Family, Friends Fearful, Frustrated As They Await
Word On Spy Plane's Crew
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WHIDBEY ISLAND NAS, Wash. (April 3) -- Family
and friends of the 24 American spy plane crew members confined at a
Chinese military base expressed fear and frustration as they awaited
word on when their loved ones would be freed.
About 1,000 yellow ribbons fluttered from
branches and fence posts Wednesday at the base where 14 of the plane's
``The spouses that I spoke to were of course
frightened, they were concerned for the well-being of their loved ones and
they were very, very, angry,'' said Capt. William Marriott, commander of
Patrol and Reconnaissance Wing 10 at Whidbey Island Naval Air Station,
about 50 miles north of Seattle.
The damaged aircraft was forced
to land Sunday on Hainan island after a collision with a Chinese warplane.
U.S. Embassy officials met Tuesday with the 21 men and three women and
said they were in good health, but there was no word on when they would be
allowed to leave the island.
Friends of 21-year-old Brandon Funk,
a Navy Cryptologic Technician Interpretive 2nd Class, were overcome with
emotion as they met at a popular restaurant in his home town of Show Low,
``There were a couple girls that came in here, friends of
his, and they just started crying at the table about this,'' Gerri
Deublein - owner of the Branding Iron Steak House in the mountain town
about 175 miles northeast of Phoenix - told The Arizona Republic. ``It
frightens all of us to have him so far away in so uncertain a situation.''
``We're all upset and just want him to come home soon,'' said his
mother, Carly Funk told the newspaper.
In Charlotte, N.C.,
neighbors of Robert and Sandy Blocher went out in the rain to tie yellow
ribbons around trees after the couple received word that their son,
Steven, was among the crew.
``I'd like to be a fly on the wall or
at least be there with him to find out exactly how he is feeling right
now, and how he his doing,'' Robert Blocher said.
the crew is being held in ``protective custody'' and that the United
States should apologize for the incident that landed them in China, though
China's foreign minister said Wednesday that China hoped to resolve the
The White House has ruled out any apology.
President Bush warned Tuesday that ties with Beijing could suffer unless
it quickly releases the EP-3E plane.
``We are not at war,
therefore we don't understand why we don't have access to our crew
members,'' said Marriott. ``The prompt and safe return of them is our
absolute number one priority, followed closely behind by getting that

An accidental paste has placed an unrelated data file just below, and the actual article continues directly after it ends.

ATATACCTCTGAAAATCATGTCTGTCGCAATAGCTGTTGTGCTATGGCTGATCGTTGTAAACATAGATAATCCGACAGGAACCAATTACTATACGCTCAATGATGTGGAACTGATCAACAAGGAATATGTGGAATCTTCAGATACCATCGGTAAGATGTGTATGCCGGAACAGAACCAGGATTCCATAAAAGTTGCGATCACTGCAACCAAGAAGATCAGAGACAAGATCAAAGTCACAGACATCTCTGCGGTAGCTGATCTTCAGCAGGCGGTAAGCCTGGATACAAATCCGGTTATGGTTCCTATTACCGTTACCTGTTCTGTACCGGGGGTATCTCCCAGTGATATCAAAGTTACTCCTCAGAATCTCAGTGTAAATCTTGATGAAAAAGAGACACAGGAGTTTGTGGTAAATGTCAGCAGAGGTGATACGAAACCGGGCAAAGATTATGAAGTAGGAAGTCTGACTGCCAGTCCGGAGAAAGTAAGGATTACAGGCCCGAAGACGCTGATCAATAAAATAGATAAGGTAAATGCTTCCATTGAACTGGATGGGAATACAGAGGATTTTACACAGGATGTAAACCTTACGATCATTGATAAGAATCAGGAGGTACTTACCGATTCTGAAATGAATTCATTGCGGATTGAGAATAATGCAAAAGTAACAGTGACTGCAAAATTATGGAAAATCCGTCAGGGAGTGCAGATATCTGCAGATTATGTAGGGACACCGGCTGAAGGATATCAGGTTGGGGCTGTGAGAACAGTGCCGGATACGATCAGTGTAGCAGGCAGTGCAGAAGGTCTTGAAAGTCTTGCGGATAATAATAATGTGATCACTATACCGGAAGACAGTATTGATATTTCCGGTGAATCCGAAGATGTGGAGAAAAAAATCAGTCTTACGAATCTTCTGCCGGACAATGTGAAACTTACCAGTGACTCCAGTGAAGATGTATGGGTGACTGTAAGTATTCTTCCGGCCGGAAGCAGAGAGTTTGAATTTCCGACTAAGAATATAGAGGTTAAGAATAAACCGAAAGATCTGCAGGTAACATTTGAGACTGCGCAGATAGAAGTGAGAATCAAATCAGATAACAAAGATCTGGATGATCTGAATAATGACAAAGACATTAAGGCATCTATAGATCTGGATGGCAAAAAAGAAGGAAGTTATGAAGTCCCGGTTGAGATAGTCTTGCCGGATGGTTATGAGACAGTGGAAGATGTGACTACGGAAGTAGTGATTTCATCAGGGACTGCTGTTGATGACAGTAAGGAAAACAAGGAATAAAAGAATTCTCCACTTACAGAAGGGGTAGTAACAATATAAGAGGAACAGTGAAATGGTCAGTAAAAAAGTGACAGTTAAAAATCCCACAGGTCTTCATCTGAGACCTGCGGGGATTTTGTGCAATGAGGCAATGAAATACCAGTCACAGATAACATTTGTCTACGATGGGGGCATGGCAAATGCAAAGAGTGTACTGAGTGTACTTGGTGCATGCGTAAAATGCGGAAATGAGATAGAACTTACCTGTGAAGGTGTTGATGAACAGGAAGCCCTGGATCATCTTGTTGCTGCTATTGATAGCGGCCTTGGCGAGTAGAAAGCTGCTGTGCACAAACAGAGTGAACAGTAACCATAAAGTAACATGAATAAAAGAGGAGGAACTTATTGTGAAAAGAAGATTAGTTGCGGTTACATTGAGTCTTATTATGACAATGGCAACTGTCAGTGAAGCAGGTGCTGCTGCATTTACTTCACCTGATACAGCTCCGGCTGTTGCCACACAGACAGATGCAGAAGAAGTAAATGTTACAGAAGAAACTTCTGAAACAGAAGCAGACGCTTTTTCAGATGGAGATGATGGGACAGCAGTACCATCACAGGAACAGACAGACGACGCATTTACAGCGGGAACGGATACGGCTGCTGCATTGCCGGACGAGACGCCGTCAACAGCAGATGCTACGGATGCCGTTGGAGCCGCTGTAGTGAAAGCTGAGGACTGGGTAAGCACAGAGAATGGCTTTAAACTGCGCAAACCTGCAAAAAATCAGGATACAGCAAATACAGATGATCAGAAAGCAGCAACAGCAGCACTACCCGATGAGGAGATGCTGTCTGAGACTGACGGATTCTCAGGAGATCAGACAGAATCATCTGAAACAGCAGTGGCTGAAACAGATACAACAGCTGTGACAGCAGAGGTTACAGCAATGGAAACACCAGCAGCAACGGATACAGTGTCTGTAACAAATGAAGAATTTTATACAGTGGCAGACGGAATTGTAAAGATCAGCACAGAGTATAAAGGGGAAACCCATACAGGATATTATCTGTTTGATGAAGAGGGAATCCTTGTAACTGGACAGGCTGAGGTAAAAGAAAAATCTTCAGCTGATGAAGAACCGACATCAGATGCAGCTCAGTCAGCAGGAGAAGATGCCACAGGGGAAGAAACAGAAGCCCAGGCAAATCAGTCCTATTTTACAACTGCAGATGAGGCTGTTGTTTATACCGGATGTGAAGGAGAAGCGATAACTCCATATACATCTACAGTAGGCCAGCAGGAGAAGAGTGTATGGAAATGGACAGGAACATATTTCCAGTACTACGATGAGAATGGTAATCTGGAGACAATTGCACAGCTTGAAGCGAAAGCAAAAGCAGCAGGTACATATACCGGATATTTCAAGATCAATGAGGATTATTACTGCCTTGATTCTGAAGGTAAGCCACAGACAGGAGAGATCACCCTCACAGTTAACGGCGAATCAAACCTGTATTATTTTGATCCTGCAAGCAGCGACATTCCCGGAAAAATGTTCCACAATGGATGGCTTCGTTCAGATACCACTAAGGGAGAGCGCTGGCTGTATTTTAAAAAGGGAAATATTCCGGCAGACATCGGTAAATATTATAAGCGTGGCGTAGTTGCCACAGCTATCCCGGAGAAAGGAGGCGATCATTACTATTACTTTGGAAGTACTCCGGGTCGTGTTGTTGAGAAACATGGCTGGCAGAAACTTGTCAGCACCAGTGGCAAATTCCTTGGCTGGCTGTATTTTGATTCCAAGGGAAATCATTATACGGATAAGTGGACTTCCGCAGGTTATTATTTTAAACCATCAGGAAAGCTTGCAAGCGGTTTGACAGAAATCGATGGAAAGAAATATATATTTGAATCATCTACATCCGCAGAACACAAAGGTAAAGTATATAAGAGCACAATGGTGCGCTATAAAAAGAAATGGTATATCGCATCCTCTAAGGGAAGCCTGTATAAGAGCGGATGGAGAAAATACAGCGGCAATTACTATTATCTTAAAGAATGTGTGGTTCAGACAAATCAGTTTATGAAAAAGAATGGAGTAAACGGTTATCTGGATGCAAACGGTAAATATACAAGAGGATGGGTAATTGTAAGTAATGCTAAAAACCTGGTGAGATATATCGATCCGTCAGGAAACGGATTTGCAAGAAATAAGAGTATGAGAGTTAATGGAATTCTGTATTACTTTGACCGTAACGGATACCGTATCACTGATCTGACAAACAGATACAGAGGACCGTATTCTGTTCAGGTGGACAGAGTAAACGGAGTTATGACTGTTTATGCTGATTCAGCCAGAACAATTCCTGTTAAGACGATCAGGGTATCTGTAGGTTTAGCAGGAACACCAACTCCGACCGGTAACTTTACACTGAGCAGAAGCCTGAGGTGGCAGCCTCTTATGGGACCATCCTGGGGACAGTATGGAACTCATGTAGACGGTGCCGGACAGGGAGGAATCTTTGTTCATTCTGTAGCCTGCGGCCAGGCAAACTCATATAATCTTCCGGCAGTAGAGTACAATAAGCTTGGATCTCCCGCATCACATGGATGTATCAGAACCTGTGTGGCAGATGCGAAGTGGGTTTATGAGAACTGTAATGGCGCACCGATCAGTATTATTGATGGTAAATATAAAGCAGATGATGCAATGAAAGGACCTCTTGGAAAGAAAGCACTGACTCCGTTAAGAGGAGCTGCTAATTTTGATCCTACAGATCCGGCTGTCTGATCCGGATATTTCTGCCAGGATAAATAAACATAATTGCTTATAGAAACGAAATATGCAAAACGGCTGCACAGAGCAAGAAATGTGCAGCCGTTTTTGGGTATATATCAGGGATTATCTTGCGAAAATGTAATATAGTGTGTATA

airplane ready to fly and getting it back.''
Amanda De Jesus of
Long Beach, Calif., the mother of Cryptologic Technician Interpretive 1st
Class Josef Edmunds of Davis, Calif., told ABC's ``Good Morning America''
she thinks Bush should apologize.
``I don't think we bear any real
blame, at least from my understanding of the facts. But they've got the
bodies of 24 of the United States' most precious resources,'' De Jesus
said. ``I would say what they want us to say.''
refused to allow the American officials to meet alone with the crew
members and have not allowed them to contact their families in the United
``We'd like to get to say to (the Chinese government),
'Let her go,''' said Benjamin Sonon, brother of Lt. Marcia S. Sonon. ``But
there's really not much we can say.''
Sonon's mother relied on the
support of friends and neighbors in Lenharstville, Pa., about 60 northwest
``I hope she's OK,'' Fern Sonon said. ``She's
probably thinking of us.''
Marcia Sonon had dreamed of joining the
Navy and flying since childhood.
``That was her dream, to fly,''
said Fern Sonon. ``But we didn't expect this. I don't think she expected
Robert Blocher said his son, a 24-year-old Aviation
Electrician's Mate 3rd Class, told him when they last talked that the
assignment on the spy plane was more dangerous than he first thought.
``His biggest fear was being taken hostage,'' Robert Blocher said.
Aviation Electronics Technician 2nd Class David Cecka, 28, was due
back at Whidbey in early June, said his father, Mike Cecka, town
administrator in Cle Elum, Wash., about 70 miles east of Seattle. Mike
Cecka said he was relieved to hear the crew was safe.
``That takes away the immediate concern of well-being,'' he said. ``From
there it's a matter of working out the process of getting them home.''